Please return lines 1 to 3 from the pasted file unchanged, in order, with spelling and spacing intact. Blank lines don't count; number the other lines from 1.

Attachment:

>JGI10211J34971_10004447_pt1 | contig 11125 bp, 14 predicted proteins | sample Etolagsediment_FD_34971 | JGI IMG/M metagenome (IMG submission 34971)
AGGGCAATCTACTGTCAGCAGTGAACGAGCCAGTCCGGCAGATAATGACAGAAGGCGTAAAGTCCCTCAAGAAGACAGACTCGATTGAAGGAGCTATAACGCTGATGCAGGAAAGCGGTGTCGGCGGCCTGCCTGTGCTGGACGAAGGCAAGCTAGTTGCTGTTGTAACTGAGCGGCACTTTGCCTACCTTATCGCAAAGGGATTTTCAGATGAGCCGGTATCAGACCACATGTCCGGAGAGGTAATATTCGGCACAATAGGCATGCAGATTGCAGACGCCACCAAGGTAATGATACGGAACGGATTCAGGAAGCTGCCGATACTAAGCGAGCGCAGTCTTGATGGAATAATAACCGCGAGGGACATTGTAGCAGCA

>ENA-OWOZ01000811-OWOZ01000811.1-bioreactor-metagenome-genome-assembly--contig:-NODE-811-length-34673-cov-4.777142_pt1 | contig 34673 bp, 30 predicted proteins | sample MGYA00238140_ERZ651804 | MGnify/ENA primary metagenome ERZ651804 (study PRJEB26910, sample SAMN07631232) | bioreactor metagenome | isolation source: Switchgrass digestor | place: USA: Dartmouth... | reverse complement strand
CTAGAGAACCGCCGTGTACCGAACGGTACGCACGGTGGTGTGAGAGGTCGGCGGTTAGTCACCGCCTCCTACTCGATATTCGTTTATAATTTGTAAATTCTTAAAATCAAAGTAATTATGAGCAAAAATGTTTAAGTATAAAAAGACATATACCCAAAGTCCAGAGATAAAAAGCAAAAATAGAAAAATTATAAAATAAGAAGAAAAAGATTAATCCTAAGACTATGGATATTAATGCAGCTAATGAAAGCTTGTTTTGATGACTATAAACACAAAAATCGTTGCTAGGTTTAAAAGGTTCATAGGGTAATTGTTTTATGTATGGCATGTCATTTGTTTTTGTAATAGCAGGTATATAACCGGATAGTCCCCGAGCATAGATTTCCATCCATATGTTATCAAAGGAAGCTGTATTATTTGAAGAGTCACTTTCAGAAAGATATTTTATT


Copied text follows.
>JGI10211J34971_10004447_pt1 | contig 11125 bp, 14 predicted proteins | sample Etolagsediment_FD_34971 | JGI IMG/M metagenome (IMG submission 34971)
AGGGCAATCTACTGTCAGCAGTGAACGAGCCAGTCCGGCAGATAATGACAGAAGGCGTAAAGTCCCTCAAGAAGACAGACTCGATTGAAGGAGCTATAACGCTGATGCAGGAAAGCGGTGTCGGCGGCCTGCCTGTGCTGGACGAAGGCAAGCTAGTTGCTGTTGTAACTGAGCGGCACTTTGCCTACCTTATCGCAAAGGGATTTTCAGATGAGCCGGTATCAGACCACATGTCCGGAGAGGTAATATTCGGCACAATAGGCATGCAGATTGCAGACGCCACCAAGGTAATGATACGGAACGGATTCAGGAAGCTGCCGATACTAAGCGAGCGCAGTCTTGATGGAATAATAACCGCGAGGGACATTGTAGCAGCA

>ENA-OWOZ01000811-OWOZ01000811.1-bioreactor-metagenome-genome-assembly--contig:-NODE-811-length-34673-cov-4.777142_pt1 | contig 34673 bp, 30 predicted proteins | sample MGYA00238140_ERZ651804 | MGnify/ENA primary metagenome ERZ651804 (study PRJEB26910, sample SAMN07631232) | bioreactor metagenome | isolation source: Switchgrass digestor | place: USA: Dartmouth... | reverse complement strand